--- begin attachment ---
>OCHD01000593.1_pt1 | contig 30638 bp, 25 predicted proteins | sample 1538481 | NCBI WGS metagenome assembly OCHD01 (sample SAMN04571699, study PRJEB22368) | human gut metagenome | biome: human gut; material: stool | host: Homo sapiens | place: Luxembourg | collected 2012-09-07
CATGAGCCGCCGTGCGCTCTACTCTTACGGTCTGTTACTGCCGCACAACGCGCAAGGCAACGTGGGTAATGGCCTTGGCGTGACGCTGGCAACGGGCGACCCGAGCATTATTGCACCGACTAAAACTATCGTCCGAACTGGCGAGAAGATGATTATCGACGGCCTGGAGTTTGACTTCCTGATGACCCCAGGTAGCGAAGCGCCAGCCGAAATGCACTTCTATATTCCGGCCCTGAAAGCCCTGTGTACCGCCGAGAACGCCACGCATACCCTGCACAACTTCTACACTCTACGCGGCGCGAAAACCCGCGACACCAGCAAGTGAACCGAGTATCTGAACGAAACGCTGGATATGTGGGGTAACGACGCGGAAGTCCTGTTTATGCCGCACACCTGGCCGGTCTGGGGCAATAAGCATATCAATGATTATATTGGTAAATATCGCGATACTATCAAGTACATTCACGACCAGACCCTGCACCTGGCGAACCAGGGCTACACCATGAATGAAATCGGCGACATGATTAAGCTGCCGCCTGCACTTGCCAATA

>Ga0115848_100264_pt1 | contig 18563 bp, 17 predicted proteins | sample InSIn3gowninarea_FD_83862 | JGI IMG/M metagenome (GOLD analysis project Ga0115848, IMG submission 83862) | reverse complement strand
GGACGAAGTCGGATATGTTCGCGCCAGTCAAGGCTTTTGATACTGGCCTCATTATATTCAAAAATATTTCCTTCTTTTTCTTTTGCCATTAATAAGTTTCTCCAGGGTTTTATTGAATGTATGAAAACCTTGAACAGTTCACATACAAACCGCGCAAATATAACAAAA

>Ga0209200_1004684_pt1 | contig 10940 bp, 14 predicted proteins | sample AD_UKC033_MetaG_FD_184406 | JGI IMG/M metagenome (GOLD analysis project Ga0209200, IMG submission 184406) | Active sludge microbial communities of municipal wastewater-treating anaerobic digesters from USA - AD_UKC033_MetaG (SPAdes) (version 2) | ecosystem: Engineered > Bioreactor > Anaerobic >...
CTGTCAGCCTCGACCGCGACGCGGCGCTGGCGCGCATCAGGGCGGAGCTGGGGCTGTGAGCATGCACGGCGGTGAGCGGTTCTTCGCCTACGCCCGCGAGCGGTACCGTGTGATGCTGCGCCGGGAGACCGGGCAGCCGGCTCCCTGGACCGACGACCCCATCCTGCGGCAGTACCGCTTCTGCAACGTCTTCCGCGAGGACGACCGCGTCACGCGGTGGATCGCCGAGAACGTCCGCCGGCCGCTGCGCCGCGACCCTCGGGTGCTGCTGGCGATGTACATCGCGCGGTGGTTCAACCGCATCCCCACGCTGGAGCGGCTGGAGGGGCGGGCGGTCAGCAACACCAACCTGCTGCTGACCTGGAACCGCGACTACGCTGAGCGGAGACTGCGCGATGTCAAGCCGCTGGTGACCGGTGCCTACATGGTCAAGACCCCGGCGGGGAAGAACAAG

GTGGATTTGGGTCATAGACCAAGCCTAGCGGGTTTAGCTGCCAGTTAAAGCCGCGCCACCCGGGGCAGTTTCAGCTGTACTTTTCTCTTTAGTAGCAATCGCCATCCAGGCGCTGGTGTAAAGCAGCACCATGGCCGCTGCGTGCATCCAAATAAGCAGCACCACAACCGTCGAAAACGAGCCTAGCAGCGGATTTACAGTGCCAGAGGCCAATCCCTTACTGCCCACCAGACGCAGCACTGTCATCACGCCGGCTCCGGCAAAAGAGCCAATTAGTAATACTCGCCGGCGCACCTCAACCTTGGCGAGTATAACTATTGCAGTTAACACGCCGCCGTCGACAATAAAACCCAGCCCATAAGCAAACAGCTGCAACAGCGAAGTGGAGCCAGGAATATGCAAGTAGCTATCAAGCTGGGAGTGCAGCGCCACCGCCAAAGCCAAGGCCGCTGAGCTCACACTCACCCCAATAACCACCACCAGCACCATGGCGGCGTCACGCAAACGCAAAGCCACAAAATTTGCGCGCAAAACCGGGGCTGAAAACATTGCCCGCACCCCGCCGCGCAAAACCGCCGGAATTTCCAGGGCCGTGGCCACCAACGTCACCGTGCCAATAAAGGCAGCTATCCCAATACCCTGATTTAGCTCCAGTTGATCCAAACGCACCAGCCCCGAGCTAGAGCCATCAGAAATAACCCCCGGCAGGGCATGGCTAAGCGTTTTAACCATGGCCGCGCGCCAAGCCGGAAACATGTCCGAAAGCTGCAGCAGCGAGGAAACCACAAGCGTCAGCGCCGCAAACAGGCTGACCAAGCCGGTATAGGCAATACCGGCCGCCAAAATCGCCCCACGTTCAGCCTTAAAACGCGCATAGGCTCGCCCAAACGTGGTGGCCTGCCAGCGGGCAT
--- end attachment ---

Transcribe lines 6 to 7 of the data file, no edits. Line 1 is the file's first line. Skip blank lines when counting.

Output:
CTGTCAGCCTCGACCGCGACGCGGCGCTGGCGCGCATCAGGGCGGAGCTGGGGCTGTGAGCATGCACGGCGGTGAGCGGTTCTTCGCCTACGCCCGCGAGCGGTACCGTGTGATGCTGCGCCGGGAGACCGGGCAGCCGGCTCCCTGGACCGACGACCCCATCCTGCGGCAGTACCGCTTCTGCAACGTCTTCCGCGAGGACGACCGCGTCACGCGGTGGATCGCCGAGAACGTCCGCCGGCCGCTGCGCCGCGACCCTCGGGTGCTGCTGGCGATGTACATCGCGCGGTGGTTCAACCGCATCCCCACGCTGGAGCGGCTGGAGGGGCGGGCGGTCAGCAACACCAACCTGCTGCTGACCTGGAACCGCGACTACGCTGAGCGGAGACTGCGCGATGTCAAGCCGCTGGTGACCGGTGCCTACATGGTCAAGACCCCGGCGGGGAAGAACAAG

GTGGATTTGGGTCATAGACCAAGCCTAGCGGGTTTAGCTGCCAGTTAAAGCCGCGCCACCCGGGGCAGTTTCAGCTGTACTTTTCTCTTTAGTAGCAATCGCCATCCAGGCGCTGGTGTAAAGCAGCACCATGGCCGCTGCGTGCATCCAAATAAGCAGCACCACAACCGTCGAAAACGAGCCTAGCAGCGGATTTACAGTGCCAGAGGCCAATCCCTTACTGCCCACCAGACGCAGCACTGTCATCACGCCGGCTCCGGCAAAAGAGCCAATTAGTAATACTCGCCGGCGCACCTCAACCTTGGCGAGTATAACTATTGCAGTTAACACGCCGCCGTCGACAATAAAACCCAGCCCATAAGCAAACAGCTGCAACAGCGAAGTGGAGCCAGGAATATGCAAGTAGCTATCAAGCTGGGAGTGCAGCGCCACCGCCAAAGCCAAGGCCGCTGAGCTCACACTCACCCCAATAACCACCACCAGCACCATGGCGGCGTCACGCAAACGCAAAGCCACAAAATTTGCGCGCAAAACCGGGGCTGAAAACATTGCCCGCACCCCGCCGCGCAAAACCGCCGGAATTTCCAGGGCCGTGGCCACCAACGTCACCGTGCCAATAAAGGCAGCTATCCCAATACCCTGATTTAGCTCCAGTTGATCCAAACGCACCAGCCCCGAGCTAGAGCCATCAGAAATAACCCCCGGCAGGGCATGGCTAAGCGTTTTAACCATGGCCGCGCGCCAAGCCGGAAACATGTCCGAAAGCTGCAGCAGCGAGGAAACCACAAGCGTCAGCGCCGCAAACAGGCTGACCAAGCCGGTATAGGCAATACCGGCCGCCAAAATCGCCCCACGTTCAGCCTTAAAACGCGCATAGGCTCGCCCAAACGTGGTGGCCTGCCAGCGGGCAT